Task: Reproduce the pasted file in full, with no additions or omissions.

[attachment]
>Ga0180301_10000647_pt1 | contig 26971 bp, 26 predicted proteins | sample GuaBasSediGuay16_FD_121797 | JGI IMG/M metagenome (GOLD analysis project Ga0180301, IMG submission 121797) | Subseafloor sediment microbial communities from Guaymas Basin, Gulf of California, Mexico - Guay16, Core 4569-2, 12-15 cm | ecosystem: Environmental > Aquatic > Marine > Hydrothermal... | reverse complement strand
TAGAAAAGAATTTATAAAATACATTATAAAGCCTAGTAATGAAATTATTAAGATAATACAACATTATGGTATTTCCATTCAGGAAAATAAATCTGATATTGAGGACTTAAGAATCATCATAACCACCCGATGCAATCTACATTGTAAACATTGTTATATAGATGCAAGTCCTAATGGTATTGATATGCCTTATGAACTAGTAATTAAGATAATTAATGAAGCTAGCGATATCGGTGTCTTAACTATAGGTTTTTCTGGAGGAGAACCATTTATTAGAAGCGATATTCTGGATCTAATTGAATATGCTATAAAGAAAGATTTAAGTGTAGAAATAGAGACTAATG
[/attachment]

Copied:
>Ga0180301_10000647_pt1 | contig 26971 bp, 26 predicted proteins | sample GuaBasSediGuay16_FD_121797 | JGI IMG/M metagenome (GOLD analysis project Ga0180301, IMG submission 121797) | Subseafloor sediment microbial communities from Guaymas Basin, Gulf of California, Mexico - Guay16, Core 4569-2, 12-15 cm | ecosystem: Environmental > Aquatic > Marine > Hydrothermal... | reverse complement strand
TAGAAAAGAATTTATAAAATACATTATAAAGCCTAGTAATGAAATTATTAAGATAATACAACATTATGGTATTTCCATTCAGGAAAATAAATCTGATATTGAGGACTTAAGAATCATCATAACCACCCGATGCAATCTACATTGTAAACATTGTTATATAGATGCAAGTCCTAATGGTATTGATATGCCTTATGAACTAGTAATTAAGATAATTAATGAAGCTAGCGATATCGGTGTCTTAACTATAGGTTTTTCTGGAGGAGAACCATTTATTAGAAGCGATATTCTGGATCTAATTGAATATGCTATAAAGAAAGATTTAAGTGTAGAAATAGAGACTAATG